by Greg Vellante

EDGE Media Network Contributor

Monday November 13, 2017


The unique appeal of Pixar Studios has always existed in its ability to craft an animated story that resonates with both children and adults. In "Up," children were given a tale of floating houses and talking dogs while adults found themselves emotionally stirred by a widowed man living out a lifelong promise to his wife. "WALL-E" gave children robots and adventure, while the grown-ups got romance and dystopian allegory. You could make this argument for nearly all of Pixar's output, in some way or another, but what separates the studio's newest from its predecessors is an uncanny ability to unite all ages through universal themes.

"Coco" is a gorgeous, inventively animated film that follows a young boy named Miguel (Anthony Gonzalez) living in a small, fictional Mexican village, who dreams of being a famous musician in a large family that forbids music of any kind. Generations ago, Miguel's great-great-grandfather abandoned his family to follow a dream of musical stardom, setting off a bitter ancestral tradition of zero-tolerance for anything resembling a melody.

Miguel lives with an extended family of hardworking, enthusiastic shoemakers -- mother, father, grandmother, cousins and more, all of them thrown into the family business at some point. The eldest is Miguel's great-grandmother, Coco, the daughter of the musically-inclined man whose face has been torn out of family pictures and erased from the collective memories of his ancestors.

When Miguel's family catches him playing music, he runs away to follow the path of the man he discovers must be his great-great-grandfather -- famous musician Ernesto de la Cruz (Benjamin Bratt). After a mishap, Miguel finds himself transported to the "Land of the Dead" on the evening of DŪa de Muertos and thrown into a quest to locate his great-great-grandfather without becoming trapped in this fantastical realm forever.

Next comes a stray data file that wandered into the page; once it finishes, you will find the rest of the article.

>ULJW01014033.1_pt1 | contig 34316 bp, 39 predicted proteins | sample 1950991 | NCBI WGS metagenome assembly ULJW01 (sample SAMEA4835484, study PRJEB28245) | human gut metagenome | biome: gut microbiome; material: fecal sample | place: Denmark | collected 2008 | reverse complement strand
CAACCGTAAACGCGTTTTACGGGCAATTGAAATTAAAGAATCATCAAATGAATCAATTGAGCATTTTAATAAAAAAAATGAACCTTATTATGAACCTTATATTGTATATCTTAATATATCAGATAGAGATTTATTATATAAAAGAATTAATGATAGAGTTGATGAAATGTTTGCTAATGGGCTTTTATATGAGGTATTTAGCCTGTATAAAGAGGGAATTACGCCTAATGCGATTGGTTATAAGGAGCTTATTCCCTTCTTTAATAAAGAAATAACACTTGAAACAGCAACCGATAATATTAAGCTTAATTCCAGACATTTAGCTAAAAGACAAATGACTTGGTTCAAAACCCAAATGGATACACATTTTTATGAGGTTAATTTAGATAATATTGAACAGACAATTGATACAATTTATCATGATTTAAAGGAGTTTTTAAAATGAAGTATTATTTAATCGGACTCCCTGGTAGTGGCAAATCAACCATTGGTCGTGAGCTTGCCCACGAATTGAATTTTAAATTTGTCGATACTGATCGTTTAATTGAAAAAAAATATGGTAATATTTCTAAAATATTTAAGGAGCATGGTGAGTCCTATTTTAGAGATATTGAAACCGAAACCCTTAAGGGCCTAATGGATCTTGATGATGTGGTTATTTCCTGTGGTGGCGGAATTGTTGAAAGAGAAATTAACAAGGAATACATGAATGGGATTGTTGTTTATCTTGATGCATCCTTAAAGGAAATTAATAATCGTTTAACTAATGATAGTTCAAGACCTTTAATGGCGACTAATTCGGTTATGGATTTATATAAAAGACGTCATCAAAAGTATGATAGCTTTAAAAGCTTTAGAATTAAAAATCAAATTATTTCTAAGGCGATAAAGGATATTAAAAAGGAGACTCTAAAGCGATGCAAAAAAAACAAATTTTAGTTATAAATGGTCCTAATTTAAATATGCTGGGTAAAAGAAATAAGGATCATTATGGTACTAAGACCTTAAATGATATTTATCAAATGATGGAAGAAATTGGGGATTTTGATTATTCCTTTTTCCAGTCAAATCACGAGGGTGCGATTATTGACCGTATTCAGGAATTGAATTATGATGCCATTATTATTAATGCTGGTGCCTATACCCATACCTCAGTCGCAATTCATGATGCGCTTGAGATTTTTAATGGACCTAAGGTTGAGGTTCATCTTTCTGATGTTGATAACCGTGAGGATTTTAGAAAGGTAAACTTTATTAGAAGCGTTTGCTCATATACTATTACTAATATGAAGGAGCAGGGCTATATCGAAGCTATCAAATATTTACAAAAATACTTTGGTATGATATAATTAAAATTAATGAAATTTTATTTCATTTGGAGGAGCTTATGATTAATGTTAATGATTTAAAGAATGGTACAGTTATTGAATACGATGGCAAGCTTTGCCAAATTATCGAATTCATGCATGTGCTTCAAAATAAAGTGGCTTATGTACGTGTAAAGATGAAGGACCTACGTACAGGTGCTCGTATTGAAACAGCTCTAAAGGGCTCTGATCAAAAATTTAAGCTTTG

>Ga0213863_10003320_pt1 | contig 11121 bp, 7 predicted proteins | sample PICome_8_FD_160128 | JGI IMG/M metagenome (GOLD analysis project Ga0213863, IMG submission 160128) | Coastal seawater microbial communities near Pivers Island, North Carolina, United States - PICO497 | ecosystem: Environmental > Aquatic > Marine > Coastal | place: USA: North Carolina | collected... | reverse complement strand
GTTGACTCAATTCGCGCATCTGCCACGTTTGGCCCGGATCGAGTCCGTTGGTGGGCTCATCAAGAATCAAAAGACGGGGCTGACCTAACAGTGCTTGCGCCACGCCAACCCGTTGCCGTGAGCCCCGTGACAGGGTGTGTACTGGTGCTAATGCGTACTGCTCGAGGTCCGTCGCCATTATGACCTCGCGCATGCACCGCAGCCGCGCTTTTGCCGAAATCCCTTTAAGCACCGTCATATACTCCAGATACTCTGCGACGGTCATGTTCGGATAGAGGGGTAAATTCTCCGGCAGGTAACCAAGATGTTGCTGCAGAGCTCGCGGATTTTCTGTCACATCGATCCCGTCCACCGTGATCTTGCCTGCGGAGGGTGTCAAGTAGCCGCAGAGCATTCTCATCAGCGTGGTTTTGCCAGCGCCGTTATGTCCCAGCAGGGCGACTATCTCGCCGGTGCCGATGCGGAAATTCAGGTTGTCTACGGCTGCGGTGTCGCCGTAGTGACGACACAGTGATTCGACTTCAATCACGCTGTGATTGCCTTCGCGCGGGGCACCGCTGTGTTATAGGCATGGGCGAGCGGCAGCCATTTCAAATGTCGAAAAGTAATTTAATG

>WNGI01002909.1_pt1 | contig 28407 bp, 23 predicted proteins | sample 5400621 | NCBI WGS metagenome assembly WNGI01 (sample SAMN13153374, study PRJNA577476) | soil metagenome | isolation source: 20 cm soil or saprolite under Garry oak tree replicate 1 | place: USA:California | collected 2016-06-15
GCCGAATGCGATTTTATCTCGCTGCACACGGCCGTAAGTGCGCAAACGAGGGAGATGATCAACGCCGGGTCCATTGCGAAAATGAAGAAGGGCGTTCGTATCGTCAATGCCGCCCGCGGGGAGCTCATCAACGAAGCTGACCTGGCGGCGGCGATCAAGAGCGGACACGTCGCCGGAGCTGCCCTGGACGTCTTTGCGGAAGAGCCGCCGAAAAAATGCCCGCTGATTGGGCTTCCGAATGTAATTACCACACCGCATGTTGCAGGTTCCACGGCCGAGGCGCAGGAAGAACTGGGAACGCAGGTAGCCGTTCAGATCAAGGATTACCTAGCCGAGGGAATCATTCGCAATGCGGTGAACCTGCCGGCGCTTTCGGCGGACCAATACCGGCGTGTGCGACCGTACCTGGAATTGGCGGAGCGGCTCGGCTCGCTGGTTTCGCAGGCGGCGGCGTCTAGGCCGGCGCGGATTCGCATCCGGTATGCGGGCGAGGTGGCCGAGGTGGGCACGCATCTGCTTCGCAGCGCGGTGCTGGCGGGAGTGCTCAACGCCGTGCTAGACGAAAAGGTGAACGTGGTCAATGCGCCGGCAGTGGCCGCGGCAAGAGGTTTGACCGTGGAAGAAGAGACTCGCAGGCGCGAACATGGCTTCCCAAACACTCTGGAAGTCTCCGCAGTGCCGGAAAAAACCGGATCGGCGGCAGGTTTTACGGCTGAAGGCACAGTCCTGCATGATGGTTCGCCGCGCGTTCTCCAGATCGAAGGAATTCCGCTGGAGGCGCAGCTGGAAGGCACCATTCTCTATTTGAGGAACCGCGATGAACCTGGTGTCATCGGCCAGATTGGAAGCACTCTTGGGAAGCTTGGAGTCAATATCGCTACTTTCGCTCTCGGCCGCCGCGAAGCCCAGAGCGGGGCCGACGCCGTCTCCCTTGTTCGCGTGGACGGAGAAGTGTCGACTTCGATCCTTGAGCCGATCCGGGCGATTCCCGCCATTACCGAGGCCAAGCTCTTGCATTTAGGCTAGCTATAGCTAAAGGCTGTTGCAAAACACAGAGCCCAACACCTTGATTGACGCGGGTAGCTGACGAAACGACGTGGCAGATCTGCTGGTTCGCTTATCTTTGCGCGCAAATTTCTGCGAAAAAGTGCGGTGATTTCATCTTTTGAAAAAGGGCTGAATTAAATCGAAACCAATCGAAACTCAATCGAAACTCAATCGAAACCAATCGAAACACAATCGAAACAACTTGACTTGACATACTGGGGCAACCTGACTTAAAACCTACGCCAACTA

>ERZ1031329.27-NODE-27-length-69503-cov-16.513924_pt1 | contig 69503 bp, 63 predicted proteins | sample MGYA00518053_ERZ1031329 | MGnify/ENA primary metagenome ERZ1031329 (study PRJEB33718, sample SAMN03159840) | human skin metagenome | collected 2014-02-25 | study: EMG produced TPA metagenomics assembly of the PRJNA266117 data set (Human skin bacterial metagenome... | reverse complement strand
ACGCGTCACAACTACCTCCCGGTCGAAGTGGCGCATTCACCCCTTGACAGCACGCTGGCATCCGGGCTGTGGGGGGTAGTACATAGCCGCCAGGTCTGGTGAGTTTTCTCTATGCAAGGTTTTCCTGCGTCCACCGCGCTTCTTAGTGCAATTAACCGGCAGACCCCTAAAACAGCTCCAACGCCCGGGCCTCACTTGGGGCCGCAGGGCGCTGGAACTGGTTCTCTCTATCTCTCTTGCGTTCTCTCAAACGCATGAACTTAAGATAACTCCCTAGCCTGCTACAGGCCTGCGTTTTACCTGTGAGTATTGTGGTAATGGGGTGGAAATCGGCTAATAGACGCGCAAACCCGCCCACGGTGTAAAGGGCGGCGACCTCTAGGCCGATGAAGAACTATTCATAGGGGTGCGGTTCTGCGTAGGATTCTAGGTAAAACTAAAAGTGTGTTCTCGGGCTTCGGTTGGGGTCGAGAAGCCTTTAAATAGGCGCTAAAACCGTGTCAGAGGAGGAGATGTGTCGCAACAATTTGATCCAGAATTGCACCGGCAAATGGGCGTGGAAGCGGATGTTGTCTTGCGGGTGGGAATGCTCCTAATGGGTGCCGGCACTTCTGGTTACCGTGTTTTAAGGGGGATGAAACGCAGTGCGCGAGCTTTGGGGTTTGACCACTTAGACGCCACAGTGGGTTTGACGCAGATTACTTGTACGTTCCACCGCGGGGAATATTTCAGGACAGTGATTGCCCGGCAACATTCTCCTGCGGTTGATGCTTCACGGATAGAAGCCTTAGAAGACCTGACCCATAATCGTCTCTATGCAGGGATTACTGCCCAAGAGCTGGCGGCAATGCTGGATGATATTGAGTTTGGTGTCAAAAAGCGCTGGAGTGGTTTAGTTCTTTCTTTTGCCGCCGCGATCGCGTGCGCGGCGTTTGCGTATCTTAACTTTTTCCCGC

The story alone is imagination at its finest, fun-loving and pure. This creative flair in storytelling is amplified generously by perhaps Pixar's most stunning animation to date. The Mexican village in which we open the film is rigorously defined with details in both architecture and characters, while the "Land of the Dead" is an aesthetic and aural feast of colorful delights and toe-tapping musical numbers. When guitars are strummed and plucked, the animation captures every minor detail with striking accuracy, from the vibration of the strings to the intricate placement of a musician's fingers.

It's fascinating that Pixar's most introspective film about death is arguably its most thrilling and alive, but that's what "Coco" is. It entraps you on a perilous journey that sneaks up and unexpectedly floors you with emotional dividends, and these poignant moments are among the finest Pixar has ever crafted. It begins as a story of how our ancestors define us, as well as our living family members, and how these two definitions balance one another in thought-provoking ways. From here, "Coco" becomes so much more; it's a film about forgiveness and loss, and how our memories of the deceased are imperative in keeping them alive. I'd imagine this film may be many children's first encounter with the concept of death, but "Coco" handles this responsibility with grace.

When the collective themes all come to a head in the movie's profound and deeply moving third act, "Coco" captures a rare beauty that could very well have family members holding one another in tears. It uses a single song, the lovely "Remember Me," to break your heart then tenderly repair it. In an affecting blend of warmth, music, and adventure, "Coco" composes a pitch-perfect melody that made my soul sing.


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